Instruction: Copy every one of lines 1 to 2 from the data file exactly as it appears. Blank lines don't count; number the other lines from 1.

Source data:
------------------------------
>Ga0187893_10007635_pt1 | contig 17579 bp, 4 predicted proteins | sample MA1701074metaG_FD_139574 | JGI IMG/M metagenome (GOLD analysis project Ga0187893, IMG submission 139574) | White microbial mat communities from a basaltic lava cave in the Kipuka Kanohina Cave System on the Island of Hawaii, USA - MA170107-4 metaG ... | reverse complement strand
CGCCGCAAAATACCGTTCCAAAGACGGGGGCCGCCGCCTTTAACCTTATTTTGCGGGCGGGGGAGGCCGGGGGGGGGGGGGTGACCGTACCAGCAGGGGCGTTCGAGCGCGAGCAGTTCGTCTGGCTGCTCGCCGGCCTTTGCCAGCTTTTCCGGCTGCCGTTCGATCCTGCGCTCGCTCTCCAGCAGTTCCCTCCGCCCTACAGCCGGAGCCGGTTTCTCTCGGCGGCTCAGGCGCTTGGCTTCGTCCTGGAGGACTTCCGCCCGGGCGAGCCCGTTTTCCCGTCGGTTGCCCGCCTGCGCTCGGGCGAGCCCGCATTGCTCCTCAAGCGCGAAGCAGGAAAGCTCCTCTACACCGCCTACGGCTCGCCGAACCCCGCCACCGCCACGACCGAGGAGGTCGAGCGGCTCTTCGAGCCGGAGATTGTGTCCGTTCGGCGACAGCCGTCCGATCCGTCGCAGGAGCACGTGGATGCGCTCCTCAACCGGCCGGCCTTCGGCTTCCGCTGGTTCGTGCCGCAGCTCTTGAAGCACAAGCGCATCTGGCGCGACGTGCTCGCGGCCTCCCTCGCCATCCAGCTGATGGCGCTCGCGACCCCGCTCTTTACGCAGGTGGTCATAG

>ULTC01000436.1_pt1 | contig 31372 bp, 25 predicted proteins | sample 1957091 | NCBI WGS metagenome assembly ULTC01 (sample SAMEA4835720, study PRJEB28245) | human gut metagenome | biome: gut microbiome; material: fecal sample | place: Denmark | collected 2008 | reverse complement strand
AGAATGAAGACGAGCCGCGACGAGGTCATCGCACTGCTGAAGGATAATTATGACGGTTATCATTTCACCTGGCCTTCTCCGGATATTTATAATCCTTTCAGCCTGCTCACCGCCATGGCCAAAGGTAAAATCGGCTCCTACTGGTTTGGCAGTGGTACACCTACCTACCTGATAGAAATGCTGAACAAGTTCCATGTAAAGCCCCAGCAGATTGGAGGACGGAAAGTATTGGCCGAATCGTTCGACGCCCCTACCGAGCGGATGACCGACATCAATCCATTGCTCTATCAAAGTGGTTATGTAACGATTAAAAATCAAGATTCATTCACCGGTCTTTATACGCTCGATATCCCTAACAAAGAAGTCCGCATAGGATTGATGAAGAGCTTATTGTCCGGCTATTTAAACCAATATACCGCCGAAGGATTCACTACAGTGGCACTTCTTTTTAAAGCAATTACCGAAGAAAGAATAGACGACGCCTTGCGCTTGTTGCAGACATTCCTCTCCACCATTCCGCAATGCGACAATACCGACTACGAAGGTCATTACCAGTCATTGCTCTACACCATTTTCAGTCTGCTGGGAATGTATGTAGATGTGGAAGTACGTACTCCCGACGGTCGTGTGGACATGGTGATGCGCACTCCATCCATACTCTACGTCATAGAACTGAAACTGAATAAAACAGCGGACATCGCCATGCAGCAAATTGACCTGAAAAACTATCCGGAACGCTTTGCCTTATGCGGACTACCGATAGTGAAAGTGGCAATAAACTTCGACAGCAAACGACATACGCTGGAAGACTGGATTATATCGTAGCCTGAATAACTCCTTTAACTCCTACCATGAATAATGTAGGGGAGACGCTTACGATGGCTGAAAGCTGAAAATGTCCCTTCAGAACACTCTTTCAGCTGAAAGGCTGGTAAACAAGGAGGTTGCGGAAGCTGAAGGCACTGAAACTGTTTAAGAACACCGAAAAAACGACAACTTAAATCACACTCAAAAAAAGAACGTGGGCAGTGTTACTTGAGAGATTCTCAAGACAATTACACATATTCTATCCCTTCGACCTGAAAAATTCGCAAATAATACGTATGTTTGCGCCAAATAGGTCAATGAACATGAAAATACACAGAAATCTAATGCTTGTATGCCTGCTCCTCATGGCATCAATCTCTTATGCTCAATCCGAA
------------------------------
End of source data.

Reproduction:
>Ga0187893_10007635_pt1 | contig 17579 bp, 4 predicted proteins | sample MA1701074metaG_FD_139574 | JGI IMG/M metagenome (GOLD analysis project Ga0187893, IMG submission 139574) | White microbial mat communities from a basaltic lava cave in the Kipuka Kanohina Cave System on the Island of Hawaii, USA - MA170107-4 metaG ... | reverse complement strand
CGCCGCAAAATACCGTTCCAAAGACGGGGGCCGCCGCCTTTAACCTTATTTTGCGGGCGGGGGAGGCCGGGGGGGGGGGGGTGACCGTACCAGCAGGGGCGTTCGAGCGCGAGCAGTTCGTCTGGCTGCTCGCCGGCCTTTGCCAGCTTTTCCGGCTGCCGTTCGATCCTGCGCTCGCTCTCCAGCAGTTCCCTCCGCCCTACAGCCGGAGCCGGTTTCTCTCGGCGGCTCAGGCGCTTGGCTTCGTCCTGGAGGACTTCCGCCCGGGCGAGCCCGTTTTCCCGTCGGTTGCCCGCCTGCGCTCGGGCGAGCCCGCATTGCTCCTCAAGCGCGAAGCAGGAAAGCTCCTCTACACCGCCTACGGCTCGCCGAACCCCGCCACCGCCACGACCGAGGAGGTCGAGCGGCTCTTCGAGCCGGAGATTGTGTCCGTTCGGCGACAGCCGTCCGATCCGTCGCAGGAGCACGTGGATGCGCTCCTCAACCGGCCGGCCTTCGGCTTCCGCTGGTTCGTGCCGCAGCTCTTGAAGCACAAGCGCATCTGGCGCGACGTGCTCGCGGCCTCCCTCGCCATCCAGCTGATGGCGCTCGCGACCCCGCTCTTTACGCAGGTGGTCATAG